Dog Spinal Injury Steroids - Discussing MPSS And PEG
Intervertebral disc herniation is one of the most common causes of spinal cord damage in dogs (IVDH). In these situations, compression and contusion together cause spinal cord injury.
One aspect of the injury is successfully relieved by surgical decompression, but medical care for the cumulative injury is still problematic.
COPYRIGHT_SPINE: Published on https://spinal-injury.net/dog-spinal-injury-steroids/ by Dr. Bill Butcher on 2022-09-28T04:10:10.274Z
Methylprednisolone sodium succinate (MPSS) is known to work well to stop lipid peroxidation and stop free radicals from being made.
In the National Acute Spinal Cord Injury Studies, or NASCIS trials it was found that starting treatment within 8 hours of the damage was a little bit better.
Even though the results of these trials were initially promising, they are still being debated, and MPSS has not been accepted as a standard of care in human medicine.
Also praised for its capacity to fuse cell membranes, polyethylene glycol (PEG) has improved outcomes in experimental models of spinal cord injury.
In a clinical trial, PEG was examined in dogs who had IVDH-induced paralysis with absent pain sensibility, the most severe degree of injury.
The results for the dogs in this study were similar to what was found in previous retrospective studies that only used surgery, and they were better than the results for historical controls.
How to handle and care for a dog with IVDD. How to carry, pick up and move a painful dog.
There are several different dosing regimes for MPSS and PEG, both of which are frequently used in veterinary medicine to treat spinal cord injuries. Unfortunately, there are distinctly divergent views on when to administer these medications.
Many neurologists and neurosurgeons, including those in some hospital's neurology and neurosurgery departments, do not employ these medications to treat acute spinal cord injury caused by IVDH.
The main reason why they aren't used is that no placebo-controlled, randomized, blinded trials have ever been done on dogs. This means that no one knows how effective or safe they are.
Corticosteroids work better than NSAIDs for spinal analgesia. NSAIDs don't work when there is "chronic, severe compression of the spinal cord or nerves."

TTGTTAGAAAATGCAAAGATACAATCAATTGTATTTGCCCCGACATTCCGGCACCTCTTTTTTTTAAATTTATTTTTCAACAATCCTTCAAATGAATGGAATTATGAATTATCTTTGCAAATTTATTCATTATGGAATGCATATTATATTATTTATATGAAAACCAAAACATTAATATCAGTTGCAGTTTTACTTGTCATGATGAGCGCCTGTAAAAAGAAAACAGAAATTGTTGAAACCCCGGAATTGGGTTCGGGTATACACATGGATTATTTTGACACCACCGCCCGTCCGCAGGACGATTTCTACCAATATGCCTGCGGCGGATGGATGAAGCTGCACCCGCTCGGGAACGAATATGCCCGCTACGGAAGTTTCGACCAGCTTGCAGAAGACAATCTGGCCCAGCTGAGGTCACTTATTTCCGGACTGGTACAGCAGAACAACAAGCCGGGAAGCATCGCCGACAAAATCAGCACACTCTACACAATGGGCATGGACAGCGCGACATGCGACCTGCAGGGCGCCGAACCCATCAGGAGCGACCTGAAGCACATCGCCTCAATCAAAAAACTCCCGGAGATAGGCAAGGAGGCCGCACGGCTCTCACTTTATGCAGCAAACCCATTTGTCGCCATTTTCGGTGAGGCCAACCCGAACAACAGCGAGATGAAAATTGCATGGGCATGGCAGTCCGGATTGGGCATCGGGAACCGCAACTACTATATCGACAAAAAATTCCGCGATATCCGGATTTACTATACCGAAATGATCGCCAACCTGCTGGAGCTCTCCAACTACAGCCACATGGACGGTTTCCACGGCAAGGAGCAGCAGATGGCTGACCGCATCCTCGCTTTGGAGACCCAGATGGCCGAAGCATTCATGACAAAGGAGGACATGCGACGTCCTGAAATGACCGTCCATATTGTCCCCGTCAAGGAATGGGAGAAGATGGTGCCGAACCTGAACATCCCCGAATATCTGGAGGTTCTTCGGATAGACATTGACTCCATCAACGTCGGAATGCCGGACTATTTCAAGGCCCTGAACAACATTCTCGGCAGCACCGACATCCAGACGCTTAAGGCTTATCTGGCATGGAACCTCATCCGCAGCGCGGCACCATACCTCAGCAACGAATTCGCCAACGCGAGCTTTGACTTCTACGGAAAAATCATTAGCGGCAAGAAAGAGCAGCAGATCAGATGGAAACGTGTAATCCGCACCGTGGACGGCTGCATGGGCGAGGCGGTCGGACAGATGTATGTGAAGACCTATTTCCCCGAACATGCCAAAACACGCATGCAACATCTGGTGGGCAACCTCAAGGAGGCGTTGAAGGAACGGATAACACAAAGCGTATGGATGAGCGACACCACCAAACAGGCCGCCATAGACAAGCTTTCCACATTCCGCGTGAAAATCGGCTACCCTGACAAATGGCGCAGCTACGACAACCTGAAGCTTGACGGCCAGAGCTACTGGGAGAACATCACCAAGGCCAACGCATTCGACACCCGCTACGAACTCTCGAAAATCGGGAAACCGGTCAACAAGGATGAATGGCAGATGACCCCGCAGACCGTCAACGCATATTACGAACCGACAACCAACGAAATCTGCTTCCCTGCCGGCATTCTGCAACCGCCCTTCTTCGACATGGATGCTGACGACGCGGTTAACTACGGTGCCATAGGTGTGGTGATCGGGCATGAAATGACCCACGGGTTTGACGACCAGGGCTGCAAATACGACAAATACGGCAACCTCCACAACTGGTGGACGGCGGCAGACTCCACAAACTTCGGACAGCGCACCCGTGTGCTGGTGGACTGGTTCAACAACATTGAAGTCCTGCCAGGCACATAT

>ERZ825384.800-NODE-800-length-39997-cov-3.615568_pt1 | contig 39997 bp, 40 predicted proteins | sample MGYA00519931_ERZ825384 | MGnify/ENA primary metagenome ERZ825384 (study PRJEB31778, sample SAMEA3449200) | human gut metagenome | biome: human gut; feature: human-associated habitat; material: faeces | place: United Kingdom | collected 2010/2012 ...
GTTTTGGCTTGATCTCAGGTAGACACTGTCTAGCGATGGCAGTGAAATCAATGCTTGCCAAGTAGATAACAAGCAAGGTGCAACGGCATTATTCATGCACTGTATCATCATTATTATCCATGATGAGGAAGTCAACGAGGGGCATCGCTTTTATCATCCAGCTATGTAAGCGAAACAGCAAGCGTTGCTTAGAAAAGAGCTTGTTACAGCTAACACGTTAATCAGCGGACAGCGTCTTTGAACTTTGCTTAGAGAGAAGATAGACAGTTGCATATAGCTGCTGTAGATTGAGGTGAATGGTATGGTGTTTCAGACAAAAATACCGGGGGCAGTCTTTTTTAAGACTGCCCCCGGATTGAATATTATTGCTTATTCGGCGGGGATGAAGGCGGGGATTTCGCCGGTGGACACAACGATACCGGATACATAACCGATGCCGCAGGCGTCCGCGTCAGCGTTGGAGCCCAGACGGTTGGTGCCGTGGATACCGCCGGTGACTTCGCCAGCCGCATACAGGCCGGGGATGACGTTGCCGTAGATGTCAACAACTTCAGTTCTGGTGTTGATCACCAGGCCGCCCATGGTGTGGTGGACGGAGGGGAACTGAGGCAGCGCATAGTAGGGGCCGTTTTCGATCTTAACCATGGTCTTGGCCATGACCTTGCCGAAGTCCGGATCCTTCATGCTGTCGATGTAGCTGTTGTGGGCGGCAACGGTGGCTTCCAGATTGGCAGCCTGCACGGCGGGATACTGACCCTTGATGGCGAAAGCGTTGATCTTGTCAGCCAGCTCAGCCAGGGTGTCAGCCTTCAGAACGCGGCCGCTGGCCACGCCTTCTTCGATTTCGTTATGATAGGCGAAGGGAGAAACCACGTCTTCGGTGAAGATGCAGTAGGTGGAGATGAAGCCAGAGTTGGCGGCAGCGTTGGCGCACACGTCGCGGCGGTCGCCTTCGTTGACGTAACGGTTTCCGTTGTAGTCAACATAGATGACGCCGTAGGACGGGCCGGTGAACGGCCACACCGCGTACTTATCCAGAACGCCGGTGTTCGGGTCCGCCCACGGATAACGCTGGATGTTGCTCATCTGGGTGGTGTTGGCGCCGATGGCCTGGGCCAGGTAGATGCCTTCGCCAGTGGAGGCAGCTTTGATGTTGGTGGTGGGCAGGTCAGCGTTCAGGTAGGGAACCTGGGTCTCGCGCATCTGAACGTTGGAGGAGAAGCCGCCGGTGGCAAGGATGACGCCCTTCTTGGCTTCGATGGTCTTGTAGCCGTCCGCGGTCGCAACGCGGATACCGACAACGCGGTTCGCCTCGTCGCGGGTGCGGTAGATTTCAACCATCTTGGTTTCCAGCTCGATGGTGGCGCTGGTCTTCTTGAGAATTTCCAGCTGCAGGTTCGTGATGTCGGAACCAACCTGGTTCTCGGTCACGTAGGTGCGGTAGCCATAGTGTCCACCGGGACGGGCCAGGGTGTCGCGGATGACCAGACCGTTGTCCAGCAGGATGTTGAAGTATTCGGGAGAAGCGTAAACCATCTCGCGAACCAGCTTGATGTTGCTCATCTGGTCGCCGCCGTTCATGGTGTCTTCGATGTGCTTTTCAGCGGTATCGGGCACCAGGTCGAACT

Yes. If your dog's mild to severe IVDD injury is discovered early, your veterinarian may attempt to treat it with steroids and anti-inflammatory drugs (to help reduce pain and swelling) along with strict crate rest for around 4 to 6 weeks.
Dogs with very severe spinal injuries may require surgery. Your vet may need to fuse vertebrae together, pin vertebral bone fragments back into place, or remove part or all of a ruptured disk to take pressure off the nerves in your spine.
Since spinal cord tissue does not efficiently heal, the effects of an injury may be catastrophic. If the spinal cord is only partially (incompletely) damaged, dogs can make a full recovery because the remaining nerves can take over the function of the lost ones.
The North Carolina State University College of Veterinary Medicine's Dr. Natasha Olby oversaw a multicenter clinical trial to attempt to ascertain whether these dog spinal injury steroids were of any use.
They thought that dogs with a condition called acute thoracolumbar intervertebral disk herniation (TL-IVDH), which causes serious damage to the spinal cord, would do better if polyethylene glycol (PEG) was used instead of MPSS.
The goal of this blinded, randomized, placebo-controlled clinical trial was to find out if PEG and MPSS are safe and effective when used with decompressive surgery.